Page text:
More Minnesota: Blue wave crashes across the state

Is there a blue wave coming in November? One certainly showed up in Minnesota last night, despite competitive primaries on both sides of the ballot in the state’s primaries. It portends an entirely different kind of “canary in the coal mine” moment from the Land of 10,000 Lakes than Jazz proposed earlier this morning.

The headline news in Minnesota’s primaries is Tim Pawlenty’s surprising defeat at the hands of the more populist and Trump-leaning Jeff Johnson. However, the numbers in the two gubernatorial primaries tell a more ominous story for Republicans. In Minnesota’s open primaries, voters can choose to participate in either party’s primary but are then restricted to the one party for the whole ballot. Voters here in Minnesota chose Democrats — by an overwhelming margin.

In the gubernatorial election, Republicans received 319,276 combined votes, with Johnson getting 167,922 (99/8% of precincts reporting). Democrats got almost twice as many — 580,962 votes. Johnson got far fewer votes than Tim Walz got (242.162) in his plurality win over Erin Murphy for the Democratic nomination. In fact, Johnson got fewer votes than Murphy did for her second-place finish, 186,367, and only outscored third-place finisher Lori Swanson by 25,000 votes.

The same dynamic appeared in the primaries for both Senate seats, thanks to the one-party-only rule. Democrats had incumbents running in both primaries without much competition. Amy Klobuchar got almost 96% of the vote in her win, while appointee Tina Smith got 76% in hers. Both Democratic primaries still attracted 579K and 567K, respectively. In contrast, the more competitive GOP primary for the challenge to Smith didn’t quite draw 300K votes, which Karin Housley won 62/36 over Bob Anderson.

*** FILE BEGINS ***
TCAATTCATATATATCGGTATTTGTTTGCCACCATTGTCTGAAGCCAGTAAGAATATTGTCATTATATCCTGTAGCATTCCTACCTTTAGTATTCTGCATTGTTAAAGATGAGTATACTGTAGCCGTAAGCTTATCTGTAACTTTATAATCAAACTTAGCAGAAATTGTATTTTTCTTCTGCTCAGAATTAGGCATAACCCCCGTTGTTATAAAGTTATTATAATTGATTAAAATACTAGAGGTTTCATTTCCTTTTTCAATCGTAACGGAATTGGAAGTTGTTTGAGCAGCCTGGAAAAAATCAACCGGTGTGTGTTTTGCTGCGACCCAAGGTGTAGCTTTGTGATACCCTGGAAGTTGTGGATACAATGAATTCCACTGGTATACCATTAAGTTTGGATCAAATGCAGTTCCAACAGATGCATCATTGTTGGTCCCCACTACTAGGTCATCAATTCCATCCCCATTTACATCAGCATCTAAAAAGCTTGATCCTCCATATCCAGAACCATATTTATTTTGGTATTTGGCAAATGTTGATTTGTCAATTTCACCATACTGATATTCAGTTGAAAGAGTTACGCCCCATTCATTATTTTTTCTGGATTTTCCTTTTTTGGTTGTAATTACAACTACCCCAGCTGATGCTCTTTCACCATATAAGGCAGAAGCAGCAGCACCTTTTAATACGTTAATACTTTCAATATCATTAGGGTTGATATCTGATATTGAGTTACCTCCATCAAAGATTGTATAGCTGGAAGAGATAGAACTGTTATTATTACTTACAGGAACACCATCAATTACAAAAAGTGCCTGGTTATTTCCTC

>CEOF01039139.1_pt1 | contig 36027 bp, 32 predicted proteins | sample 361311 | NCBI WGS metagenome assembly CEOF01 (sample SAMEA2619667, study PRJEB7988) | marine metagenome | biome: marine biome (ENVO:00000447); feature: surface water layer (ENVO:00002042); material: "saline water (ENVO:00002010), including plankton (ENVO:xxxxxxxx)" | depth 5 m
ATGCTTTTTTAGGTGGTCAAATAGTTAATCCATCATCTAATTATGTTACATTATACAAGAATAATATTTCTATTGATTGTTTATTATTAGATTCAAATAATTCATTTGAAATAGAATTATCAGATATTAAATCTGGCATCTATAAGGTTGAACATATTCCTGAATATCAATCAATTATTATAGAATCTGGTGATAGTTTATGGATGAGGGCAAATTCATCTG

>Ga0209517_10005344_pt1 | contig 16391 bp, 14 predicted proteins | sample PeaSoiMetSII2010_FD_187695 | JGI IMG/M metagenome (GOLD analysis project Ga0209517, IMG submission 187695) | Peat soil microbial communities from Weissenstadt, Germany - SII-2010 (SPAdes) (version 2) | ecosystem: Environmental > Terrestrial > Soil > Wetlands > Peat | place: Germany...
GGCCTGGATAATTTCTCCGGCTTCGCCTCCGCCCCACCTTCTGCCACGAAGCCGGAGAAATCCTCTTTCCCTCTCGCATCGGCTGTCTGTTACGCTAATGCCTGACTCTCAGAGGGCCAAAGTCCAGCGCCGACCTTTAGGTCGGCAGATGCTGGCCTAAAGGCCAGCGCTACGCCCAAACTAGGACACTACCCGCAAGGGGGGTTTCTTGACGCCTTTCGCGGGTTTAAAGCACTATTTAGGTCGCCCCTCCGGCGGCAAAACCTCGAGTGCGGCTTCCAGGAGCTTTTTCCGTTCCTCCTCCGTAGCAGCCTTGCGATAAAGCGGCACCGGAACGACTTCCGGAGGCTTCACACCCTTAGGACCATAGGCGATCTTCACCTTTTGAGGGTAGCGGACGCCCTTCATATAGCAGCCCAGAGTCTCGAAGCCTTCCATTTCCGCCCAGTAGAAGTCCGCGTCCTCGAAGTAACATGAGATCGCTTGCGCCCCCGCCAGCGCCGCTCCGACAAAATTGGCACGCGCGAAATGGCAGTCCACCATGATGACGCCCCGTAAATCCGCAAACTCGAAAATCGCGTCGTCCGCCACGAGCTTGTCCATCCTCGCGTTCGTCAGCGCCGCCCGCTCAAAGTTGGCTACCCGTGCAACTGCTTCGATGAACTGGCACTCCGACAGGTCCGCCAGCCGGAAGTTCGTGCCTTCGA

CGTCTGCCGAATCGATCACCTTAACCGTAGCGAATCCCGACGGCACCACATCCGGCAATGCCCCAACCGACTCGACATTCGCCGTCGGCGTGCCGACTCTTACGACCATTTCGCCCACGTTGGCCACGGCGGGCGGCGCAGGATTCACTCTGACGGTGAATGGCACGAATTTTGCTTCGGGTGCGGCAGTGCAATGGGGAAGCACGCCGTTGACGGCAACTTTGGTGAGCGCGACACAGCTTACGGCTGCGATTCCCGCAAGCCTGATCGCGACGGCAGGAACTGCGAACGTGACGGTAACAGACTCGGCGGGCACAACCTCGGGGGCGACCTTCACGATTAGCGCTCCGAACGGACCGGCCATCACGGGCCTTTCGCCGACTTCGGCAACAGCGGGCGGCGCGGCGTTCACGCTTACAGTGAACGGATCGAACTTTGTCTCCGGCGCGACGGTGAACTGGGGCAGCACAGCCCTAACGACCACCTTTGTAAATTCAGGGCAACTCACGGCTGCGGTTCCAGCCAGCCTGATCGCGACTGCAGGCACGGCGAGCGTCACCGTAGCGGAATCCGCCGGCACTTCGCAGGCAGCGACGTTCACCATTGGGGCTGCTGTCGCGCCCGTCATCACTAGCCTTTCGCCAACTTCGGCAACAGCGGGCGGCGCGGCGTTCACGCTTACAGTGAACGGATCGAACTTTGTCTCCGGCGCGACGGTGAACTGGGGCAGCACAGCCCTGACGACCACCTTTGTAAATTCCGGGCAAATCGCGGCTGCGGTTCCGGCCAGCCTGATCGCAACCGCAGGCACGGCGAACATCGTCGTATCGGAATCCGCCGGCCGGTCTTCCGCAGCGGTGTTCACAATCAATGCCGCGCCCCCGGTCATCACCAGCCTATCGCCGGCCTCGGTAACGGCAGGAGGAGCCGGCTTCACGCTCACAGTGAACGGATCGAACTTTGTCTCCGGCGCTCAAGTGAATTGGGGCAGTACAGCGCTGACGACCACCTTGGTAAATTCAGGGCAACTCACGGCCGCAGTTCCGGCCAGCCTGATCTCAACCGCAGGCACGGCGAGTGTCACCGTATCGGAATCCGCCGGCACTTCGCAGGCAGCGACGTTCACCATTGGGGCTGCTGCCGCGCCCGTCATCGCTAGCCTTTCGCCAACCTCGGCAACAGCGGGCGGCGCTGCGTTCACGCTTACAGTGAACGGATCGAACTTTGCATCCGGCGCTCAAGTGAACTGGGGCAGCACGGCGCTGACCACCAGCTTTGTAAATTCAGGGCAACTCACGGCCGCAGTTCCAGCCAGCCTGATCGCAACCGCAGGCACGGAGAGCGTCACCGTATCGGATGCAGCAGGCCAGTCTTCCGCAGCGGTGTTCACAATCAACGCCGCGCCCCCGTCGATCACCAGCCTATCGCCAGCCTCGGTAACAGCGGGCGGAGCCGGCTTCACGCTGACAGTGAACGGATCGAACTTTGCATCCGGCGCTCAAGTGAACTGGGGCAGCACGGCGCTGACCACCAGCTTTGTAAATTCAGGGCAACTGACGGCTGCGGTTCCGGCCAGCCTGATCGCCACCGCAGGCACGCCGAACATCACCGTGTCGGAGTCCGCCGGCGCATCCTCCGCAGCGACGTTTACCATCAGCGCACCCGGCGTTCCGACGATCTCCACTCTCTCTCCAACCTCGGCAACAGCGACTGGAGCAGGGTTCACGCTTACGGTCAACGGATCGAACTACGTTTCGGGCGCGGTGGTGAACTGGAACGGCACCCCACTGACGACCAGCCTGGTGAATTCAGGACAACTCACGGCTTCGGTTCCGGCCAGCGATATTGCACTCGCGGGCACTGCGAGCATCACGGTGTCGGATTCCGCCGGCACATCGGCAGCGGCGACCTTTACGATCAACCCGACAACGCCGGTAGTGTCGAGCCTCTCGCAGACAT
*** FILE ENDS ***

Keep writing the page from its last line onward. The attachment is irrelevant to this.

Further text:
This wasn’t a case where one party didn’t have a competitive race. Both parties had hard-fought gubernatorial primaries, and in the Senate races all of the real action was on the GOP side. And yet Democrat turnout beat Republican efforts by an almost 2:1 margin. That’s a huge red flag, or as someone quipped on Twitter last night, a huge blue flag. A blue wave may or may not appear on a national basis in November, but one showed up here yesterday. It makes it seem highly unlikely that the state Republican Party will break its 12-year losing streak in statewide races three months from now.

Addenda: The data didn’t look quite as grim in some key House races. Not all eight districts featured competitive primaries in both parties, but MN-01 and MN-08 did, thanks to incumbents switching to state-office races. In MN-01, Tim Walz’ old district, Democrats outperformed Republicans but by fewer than 5,000 votes.

They did better in MN-08, though, where Rick Nolan retired to run as Lori Swanson’s lieutenant governor. This is where Trump made his biggest pickups in 2016, but Democrats outpolled Republicans here by 18,000 votes last night. The GOP primary was more of a walkover (Pete Stauber got 90% of the vote), while Joe Radinovich only won with 44.2% in a Democratic race where four candidates ended up in double-digit percentages. But it’s still an ominous turnout signal for what has been seen as Trump Country for the last couple of years in Minnesota.

Finally, no one had a worse night than Lori Swanson. She would have cruised to victory had she chosen to run for another term as attorney general. Instead, after winning a majority but failing to clinch the party’s endorsement on the first ballot at the DFL convention, Swanson switched races and chose to challenge Walz at the last minute for the gubernatorial nomination.  That left the door open for Ellison to come forward and embarrass the party, put the MN-08 Congressional seat into serious play (thanks to drafting Nolan as her running mate), and wound up out of electoral politics for the foreseeable future as a result. That’s as big a faceplant as has been seen around these parts for a while.

Update: A follower on Twitter challenged this analysis on the basis of historical turnout in primaries. He raised a good point about this being a big increase in turnout for the GOP. The problem is that it’s also a big increase in turnout for the DFL:

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